There was a 6% rise in drug use offences among young people in Switzerland in 2017, but convictions for drug dealing dropped by 18%, latest statistics show.
Narcotics consumption was the most common reason why young people – classified as between the ages of 10 and 18 under Swiss juvenile criminal law – came into contact with the justice authorities last year. There were 5,400 offences. In contrast, drug dealing convictions dropped to 780.
Convictions for violence also rose, albeit only by 2%, the Federal Statistical Office said on Friday. The main drivers of this trend: those under the age of 15 and girls, the statistical office said.
Convictions for serious violence, however, dropped by 44%, to just 42 cases.
Violations of the Swiss criminal code also remained stable at 6,400. There were fewer theft, burglary and criminal damage offences; but others increased, like violations of honour and privacy, which rose by 7%, which the statistical office attributed to social media and internet usage.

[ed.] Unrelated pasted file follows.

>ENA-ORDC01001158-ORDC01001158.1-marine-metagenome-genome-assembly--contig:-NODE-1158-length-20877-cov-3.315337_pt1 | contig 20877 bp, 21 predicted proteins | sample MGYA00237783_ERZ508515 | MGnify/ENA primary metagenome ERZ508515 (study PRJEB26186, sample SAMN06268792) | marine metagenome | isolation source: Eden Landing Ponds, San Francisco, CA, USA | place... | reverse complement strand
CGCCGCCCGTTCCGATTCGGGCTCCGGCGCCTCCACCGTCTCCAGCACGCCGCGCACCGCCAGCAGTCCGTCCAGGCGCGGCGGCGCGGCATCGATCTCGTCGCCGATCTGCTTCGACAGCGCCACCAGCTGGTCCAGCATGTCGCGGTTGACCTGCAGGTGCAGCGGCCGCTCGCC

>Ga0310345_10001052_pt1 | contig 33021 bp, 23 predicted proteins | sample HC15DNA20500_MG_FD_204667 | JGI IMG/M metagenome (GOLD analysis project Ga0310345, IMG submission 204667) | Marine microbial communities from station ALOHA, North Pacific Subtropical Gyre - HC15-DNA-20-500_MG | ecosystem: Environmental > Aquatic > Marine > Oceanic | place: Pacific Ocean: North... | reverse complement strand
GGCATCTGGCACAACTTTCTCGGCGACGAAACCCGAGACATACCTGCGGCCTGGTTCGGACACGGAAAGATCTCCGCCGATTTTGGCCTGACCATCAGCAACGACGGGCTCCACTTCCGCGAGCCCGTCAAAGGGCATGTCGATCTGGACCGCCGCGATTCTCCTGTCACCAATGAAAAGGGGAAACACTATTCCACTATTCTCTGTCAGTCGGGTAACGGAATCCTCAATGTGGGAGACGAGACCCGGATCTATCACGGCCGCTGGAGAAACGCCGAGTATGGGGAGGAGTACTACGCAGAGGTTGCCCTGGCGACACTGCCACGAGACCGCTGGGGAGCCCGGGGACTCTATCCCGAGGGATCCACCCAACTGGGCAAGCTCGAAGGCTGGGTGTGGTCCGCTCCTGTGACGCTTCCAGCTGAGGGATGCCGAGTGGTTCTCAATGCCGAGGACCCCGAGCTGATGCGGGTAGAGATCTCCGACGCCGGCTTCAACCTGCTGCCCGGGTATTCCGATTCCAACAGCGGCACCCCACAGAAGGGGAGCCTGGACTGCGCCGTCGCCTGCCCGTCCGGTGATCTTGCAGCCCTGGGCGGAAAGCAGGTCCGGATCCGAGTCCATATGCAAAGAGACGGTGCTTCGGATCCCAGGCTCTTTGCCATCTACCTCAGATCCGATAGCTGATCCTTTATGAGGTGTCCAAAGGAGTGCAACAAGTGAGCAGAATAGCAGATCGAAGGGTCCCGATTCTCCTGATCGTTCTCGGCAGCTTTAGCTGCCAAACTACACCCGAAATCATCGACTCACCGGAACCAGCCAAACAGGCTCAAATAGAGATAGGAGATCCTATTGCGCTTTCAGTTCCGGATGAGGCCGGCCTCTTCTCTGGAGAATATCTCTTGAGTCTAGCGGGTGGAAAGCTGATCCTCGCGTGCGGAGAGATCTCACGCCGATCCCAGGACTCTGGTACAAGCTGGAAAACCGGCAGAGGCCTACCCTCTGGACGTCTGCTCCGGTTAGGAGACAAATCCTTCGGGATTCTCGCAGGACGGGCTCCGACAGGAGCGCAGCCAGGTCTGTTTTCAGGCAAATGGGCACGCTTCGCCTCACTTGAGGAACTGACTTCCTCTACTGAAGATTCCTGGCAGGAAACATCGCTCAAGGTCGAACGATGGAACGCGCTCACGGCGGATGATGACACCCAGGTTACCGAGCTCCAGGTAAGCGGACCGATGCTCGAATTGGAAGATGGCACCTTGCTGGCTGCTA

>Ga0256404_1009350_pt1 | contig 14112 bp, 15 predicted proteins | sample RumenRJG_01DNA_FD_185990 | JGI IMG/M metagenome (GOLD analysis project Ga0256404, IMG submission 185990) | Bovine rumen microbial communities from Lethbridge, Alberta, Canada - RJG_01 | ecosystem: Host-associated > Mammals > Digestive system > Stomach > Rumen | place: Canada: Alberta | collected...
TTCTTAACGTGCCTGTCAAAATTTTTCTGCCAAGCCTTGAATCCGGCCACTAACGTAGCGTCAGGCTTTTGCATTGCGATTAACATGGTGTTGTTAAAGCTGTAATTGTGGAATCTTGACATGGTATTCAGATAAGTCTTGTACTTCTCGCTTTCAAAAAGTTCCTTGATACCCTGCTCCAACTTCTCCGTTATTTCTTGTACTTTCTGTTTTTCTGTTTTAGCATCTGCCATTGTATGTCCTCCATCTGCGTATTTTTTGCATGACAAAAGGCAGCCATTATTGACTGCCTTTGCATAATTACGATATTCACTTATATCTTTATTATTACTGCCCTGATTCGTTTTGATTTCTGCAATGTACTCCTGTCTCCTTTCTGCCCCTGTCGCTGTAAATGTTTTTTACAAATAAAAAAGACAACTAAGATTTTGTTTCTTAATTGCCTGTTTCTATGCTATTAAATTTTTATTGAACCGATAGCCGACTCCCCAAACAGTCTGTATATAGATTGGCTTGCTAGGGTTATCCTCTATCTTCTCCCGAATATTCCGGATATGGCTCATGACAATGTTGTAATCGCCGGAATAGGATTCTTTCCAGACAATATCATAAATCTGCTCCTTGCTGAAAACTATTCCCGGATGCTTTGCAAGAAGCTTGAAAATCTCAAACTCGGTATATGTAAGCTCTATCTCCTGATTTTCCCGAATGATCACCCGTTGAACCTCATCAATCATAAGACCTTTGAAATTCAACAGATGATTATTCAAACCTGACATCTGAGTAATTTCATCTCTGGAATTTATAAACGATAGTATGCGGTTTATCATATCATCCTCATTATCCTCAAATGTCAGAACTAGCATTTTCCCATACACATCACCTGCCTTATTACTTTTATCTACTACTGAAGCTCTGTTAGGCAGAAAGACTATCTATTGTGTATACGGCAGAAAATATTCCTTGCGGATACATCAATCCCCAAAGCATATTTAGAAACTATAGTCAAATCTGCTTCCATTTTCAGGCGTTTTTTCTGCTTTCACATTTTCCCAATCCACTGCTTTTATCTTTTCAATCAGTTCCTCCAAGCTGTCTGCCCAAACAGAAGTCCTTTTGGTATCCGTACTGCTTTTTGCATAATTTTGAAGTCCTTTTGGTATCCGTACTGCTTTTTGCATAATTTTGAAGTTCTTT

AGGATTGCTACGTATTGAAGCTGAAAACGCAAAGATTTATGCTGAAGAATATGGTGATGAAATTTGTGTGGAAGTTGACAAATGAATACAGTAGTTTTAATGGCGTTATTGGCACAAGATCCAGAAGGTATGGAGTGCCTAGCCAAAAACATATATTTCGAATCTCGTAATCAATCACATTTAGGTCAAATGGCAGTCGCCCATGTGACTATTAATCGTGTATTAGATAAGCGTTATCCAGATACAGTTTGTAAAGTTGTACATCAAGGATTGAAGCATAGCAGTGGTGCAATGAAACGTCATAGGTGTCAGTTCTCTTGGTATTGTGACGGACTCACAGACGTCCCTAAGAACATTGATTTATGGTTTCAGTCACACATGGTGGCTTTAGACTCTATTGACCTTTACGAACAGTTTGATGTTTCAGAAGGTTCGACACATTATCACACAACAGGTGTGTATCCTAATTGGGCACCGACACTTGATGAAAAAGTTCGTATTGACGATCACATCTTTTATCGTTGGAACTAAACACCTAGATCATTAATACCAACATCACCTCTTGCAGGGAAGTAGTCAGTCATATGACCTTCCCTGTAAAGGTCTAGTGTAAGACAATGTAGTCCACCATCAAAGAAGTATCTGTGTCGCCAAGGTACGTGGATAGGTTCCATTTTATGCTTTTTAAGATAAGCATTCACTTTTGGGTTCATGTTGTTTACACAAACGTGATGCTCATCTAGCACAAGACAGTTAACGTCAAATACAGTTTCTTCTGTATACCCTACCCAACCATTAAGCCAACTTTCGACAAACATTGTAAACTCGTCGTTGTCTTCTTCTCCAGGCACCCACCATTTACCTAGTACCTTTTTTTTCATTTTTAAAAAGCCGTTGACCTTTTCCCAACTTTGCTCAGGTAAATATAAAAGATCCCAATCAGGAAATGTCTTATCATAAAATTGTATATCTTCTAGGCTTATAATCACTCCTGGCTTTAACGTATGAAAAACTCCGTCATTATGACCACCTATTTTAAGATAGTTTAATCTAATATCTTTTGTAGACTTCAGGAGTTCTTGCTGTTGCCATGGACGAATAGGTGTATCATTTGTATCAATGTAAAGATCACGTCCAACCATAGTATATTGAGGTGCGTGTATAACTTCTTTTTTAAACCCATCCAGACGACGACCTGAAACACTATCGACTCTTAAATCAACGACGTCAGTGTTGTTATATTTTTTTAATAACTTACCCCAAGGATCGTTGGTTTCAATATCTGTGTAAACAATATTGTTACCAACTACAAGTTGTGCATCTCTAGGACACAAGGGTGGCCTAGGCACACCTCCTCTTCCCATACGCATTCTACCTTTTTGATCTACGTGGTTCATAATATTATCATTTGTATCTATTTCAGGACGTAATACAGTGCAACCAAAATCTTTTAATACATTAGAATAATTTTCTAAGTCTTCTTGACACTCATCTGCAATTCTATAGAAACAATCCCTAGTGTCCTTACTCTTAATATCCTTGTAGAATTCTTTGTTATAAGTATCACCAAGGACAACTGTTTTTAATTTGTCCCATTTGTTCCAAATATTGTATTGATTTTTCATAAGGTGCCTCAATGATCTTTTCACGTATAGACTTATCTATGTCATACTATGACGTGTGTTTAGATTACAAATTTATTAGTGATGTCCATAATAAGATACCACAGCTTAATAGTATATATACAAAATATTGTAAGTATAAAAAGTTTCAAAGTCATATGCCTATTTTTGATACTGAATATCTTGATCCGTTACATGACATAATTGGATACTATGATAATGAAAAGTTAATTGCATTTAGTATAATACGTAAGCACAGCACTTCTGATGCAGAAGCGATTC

Overall, the number of youth convictions remained stable in 2017, at around 12,200. The high point was reached in 2010 at 15,300, after which the rate declined.
Almost half of sentences were carried out via community service, such as cleaning, or by attending a special course. Only around 6% of cases resulted in prison.
‘Protect and educate’
What to do with criminal teenagers – punish or rehabilitate them – has been a subject of debate in recent years. In Switzerland, the official priority is to “protect and educate”external link young offenders.
Since January 1, 2011, criminal procedures for young people have been harmonised throughout Switzerland in the juvenile criminal procedure code.
The age of criminal responsibility – the age at which a person can be punished for an act the law deems to be a criminal offence – is ten in Switzerland.